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Capital Punishment in the United States Explained

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In our Explainer series, Fair Punishment Project lawyers help unpackage some of the most complicated issues in the criminal justice system. We break down the problems behind the headlines - like bail, civil asset forfeiture, or the Brady doctrine - so that everyone can understand them. Wherever possible, we try to utilize the stories of those affected by the criminal justice system to show how these laws and principles should work, and how they often fail. We will update our Explainers monthly to keep them current. Read our updated explainer here.
To beat the clock on the expiration of its lethal injection drug supply, this past April, Arkansas tried to execute 8 men over 1 days. The stories told in frantic legal filings and clemency petitions revealed a deeply disturbing picture. Ledell Lee may have had an intellectual disability that rendered him constitutionally ineligible for the death penalty, but he had a spate of bad lawyers who failed to timely present evidence of this claim -…

Saudi Arabia kills Nigerian man in 95th execution of the year

Public execution in Saudi Arabia (file photo)
Public execution in Saudi Arabia (file photo)
Fahd Houssawi was put to death for murder of police officer as human rights groups raise concern over surge in executions

Saudi authorities have executed a Nigerian man after convicting him of murdering a police officer.

It was the 95th execution of the year in the ultra-conservative Muslim kingdom, which imposes the death penalty for offences including murder, drug trafficking, armed robbery, rape, homosexuality and apostasy. The surge in executions has drawn concern from human rights groups.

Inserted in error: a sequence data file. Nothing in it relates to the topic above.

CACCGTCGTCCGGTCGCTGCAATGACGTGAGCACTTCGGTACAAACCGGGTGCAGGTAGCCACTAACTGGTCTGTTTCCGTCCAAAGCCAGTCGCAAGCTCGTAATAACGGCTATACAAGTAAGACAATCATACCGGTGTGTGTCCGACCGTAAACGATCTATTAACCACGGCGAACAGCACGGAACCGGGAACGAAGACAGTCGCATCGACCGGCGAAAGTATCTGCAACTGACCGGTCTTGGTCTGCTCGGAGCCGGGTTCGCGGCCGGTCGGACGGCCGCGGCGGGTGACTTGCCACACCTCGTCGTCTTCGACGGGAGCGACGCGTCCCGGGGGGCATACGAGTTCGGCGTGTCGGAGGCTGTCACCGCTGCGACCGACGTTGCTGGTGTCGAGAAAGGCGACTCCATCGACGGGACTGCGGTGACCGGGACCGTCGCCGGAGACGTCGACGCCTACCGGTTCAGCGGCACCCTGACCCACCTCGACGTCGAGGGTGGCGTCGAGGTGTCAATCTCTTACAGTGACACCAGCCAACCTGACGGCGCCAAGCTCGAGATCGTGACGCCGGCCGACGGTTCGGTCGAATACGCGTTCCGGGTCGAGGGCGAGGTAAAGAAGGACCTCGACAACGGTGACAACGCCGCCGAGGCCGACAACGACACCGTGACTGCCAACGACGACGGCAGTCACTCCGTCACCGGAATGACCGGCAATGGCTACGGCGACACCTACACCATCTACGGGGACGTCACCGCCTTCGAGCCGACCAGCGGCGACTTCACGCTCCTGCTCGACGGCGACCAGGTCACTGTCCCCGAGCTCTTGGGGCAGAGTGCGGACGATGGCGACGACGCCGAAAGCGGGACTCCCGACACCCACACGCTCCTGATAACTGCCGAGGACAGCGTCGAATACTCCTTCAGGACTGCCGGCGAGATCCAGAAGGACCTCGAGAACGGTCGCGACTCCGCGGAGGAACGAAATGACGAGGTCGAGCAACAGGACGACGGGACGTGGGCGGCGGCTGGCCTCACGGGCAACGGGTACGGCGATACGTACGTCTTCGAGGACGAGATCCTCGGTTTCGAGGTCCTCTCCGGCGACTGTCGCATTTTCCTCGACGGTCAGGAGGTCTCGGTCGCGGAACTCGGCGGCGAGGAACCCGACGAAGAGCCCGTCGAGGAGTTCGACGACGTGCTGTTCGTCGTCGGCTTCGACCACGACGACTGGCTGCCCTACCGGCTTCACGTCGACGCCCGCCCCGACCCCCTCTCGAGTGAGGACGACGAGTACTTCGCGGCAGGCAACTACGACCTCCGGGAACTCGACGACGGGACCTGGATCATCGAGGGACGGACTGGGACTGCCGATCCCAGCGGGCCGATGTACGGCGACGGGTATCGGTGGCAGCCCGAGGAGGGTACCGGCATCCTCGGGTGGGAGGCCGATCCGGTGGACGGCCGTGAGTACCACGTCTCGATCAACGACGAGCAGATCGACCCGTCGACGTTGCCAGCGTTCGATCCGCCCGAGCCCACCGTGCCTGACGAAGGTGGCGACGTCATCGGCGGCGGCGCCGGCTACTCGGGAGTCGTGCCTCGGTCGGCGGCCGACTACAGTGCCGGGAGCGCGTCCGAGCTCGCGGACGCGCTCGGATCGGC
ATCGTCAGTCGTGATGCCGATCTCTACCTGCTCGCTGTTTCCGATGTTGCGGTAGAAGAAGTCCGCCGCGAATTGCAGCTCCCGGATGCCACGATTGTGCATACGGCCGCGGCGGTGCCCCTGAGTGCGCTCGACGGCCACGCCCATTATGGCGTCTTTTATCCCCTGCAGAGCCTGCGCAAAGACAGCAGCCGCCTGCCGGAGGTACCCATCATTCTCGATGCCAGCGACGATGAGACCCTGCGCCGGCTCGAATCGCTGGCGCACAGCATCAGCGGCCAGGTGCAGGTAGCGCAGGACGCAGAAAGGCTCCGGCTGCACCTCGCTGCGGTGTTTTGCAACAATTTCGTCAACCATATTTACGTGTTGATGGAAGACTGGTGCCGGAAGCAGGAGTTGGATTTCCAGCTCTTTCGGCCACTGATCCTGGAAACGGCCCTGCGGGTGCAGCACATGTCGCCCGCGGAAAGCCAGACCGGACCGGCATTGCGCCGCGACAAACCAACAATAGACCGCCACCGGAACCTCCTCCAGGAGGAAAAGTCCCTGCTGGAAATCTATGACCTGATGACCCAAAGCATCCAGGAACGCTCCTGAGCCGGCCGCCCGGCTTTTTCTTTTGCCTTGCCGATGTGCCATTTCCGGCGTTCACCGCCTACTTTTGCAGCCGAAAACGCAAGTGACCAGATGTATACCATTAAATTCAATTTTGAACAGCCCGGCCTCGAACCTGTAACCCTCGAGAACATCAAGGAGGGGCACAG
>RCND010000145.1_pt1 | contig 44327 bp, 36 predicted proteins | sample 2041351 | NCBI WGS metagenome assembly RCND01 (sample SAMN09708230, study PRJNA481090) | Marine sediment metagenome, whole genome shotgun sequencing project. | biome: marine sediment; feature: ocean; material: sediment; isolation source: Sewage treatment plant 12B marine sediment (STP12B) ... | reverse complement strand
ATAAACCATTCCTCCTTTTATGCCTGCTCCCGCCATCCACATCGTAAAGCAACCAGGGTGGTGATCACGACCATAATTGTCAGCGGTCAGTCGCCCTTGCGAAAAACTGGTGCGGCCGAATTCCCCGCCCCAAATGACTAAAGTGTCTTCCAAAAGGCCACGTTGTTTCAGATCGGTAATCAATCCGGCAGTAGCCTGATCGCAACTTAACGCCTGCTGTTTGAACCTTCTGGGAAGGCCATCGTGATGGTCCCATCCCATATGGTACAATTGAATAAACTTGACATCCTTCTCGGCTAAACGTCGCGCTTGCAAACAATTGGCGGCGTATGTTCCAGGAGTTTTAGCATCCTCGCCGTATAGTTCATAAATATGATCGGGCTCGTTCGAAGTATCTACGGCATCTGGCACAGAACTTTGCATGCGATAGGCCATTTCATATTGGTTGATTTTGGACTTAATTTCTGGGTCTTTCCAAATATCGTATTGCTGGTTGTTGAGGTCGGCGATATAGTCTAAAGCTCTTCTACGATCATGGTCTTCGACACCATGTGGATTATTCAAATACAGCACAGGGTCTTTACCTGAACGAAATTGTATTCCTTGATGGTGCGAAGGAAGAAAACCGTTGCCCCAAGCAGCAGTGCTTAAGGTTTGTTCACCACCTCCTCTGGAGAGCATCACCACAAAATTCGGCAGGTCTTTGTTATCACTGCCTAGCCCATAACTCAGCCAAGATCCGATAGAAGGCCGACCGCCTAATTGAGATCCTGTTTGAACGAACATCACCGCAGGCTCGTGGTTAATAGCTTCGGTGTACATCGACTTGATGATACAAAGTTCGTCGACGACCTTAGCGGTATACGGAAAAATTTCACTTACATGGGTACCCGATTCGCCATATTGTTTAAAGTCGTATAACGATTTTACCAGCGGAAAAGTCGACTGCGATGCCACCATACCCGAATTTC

Fahd Houssawi was executed on Sunday in the western city of Taif, the interior ministry said in a statement carried by the official SPA news agency. He had been found guilty of strangling a policeman and beating him to death, the ministry said.

Amnesty International has warned that at the current rate Saudi Arabia could see more than 100 executions in the 1st half of 2016.

The London-based watchdog said the kingdom carried out at least 158 death sentences last year, making it the third most prolific executioner after Iran and Pakistan. Its figures do not include secretive China.

The executions this year are higher than at the same point last year, Amnesty said.

Murder and drug trafficking cases account for the majority of Saudi executions, although 47 people were put to death for "terrorism" offences on a single day in January.

They included prominent Shia cleric Nimr al-Nimr whose execution prompted Iranian protesters to torch Saudi diplomatic missions, triggering a severing of relations.

Source: The Guardian, May 29, 2016

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